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Online ISSN 1827-1596
Samy FIGUEIREDO, Audrey TANTOT, Jacques DURANTEAU
Département d’Anesthésie et de Réanimation, Hôpitaux Universitaires Paris-Sud, Université Paris-Sud, Hôpital de Bicêtre, Assistance Publique, Hôpitaux de Paris, Le Kremlin-Bicêtre, France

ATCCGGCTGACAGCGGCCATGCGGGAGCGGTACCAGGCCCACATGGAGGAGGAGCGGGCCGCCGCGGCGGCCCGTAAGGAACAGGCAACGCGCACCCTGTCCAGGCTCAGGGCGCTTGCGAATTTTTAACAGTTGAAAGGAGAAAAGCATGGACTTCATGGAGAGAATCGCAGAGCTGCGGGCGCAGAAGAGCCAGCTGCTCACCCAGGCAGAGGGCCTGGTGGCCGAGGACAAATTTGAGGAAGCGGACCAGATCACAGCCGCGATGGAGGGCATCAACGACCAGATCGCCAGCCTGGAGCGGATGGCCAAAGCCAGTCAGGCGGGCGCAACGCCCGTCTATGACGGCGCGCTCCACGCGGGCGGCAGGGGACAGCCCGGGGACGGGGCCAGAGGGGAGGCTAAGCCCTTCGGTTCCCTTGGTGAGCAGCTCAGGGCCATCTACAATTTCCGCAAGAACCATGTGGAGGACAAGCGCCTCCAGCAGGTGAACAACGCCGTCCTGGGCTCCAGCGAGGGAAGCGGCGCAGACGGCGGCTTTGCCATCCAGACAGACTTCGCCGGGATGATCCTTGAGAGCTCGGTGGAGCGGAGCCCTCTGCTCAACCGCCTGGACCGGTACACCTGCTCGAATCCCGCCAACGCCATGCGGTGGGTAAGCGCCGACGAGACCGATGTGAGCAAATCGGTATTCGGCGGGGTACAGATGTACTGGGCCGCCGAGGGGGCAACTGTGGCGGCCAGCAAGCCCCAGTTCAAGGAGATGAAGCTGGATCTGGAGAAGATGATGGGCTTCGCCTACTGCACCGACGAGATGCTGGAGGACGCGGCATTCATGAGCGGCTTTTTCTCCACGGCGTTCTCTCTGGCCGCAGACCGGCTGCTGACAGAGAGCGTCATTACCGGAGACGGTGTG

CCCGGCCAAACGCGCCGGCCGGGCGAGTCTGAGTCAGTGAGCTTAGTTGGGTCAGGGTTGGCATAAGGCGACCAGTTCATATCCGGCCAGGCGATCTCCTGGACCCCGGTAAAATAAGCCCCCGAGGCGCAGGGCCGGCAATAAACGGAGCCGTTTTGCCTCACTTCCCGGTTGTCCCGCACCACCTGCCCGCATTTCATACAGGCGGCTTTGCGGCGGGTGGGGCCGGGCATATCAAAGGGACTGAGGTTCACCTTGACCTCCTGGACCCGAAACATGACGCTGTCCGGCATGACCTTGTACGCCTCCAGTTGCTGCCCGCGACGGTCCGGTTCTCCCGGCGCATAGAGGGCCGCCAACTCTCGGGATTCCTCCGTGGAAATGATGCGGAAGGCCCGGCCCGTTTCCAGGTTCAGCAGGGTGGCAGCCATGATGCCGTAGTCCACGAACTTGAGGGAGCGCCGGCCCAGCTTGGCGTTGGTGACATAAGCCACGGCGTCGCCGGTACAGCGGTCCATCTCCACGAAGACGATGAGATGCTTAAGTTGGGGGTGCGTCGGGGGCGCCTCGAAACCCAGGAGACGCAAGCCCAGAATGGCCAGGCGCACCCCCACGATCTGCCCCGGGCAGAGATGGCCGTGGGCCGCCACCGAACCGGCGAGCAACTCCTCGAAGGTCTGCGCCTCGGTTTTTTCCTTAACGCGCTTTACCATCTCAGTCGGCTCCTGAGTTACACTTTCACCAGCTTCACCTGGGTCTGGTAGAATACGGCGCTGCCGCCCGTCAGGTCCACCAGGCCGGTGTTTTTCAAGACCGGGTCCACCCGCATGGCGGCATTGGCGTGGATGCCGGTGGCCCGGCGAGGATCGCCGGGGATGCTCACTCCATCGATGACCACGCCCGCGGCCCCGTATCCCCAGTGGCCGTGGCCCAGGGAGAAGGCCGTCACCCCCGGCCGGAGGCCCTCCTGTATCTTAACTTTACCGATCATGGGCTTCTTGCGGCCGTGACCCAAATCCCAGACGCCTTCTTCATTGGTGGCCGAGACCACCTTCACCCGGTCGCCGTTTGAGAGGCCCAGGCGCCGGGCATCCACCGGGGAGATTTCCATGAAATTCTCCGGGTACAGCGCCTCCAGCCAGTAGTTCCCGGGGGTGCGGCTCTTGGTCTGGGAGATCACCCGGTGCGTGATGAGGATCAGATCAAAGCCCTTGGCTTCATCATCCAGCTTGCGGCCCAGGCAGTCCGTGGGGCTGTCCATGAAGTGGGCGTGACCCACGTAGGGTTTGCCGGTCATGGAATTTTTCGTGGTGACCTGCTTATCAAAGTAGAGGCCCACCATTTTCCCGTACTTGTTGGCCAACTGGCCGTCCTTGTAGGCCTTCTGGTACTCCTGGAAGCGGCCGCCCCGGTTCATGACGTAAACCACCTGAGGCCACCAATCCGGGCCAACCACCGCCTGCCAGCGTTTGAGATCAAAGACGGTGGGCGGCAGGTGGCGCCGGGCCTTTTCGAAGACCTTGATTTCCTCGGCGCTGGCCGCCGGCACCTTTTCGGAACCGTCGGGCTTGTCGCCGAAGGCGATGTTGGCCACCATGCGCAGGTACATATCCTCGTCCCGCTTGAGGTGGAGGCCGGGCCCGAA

Viscoelastic hemostatic assays (VHAs), mainly thromboelastography (TEG) and the rotational thromboelastometry (ROTEM), provide global information on clot formation and dissolution at patient bedside, allowing fast identification of coagulation disorders. In trauma patients, VHAs are able to predict massive transfusion and mortality. These devices might also be used for applying targeted administration of procoagulant factors (e.g. fibrinogen concentrate) as an alternative to or in addition to using predefined fixed ratios of red blood cells: platelets: fresh frozen plasma/cryoprecipitate. These goal-directed, individualized treatment algorithms seem to reduce blood product transfusion without deleterious effects on patient outcome. Nevertheless, a clear outcome benefit of using VHAs remains to be demonstrated in trauma patients.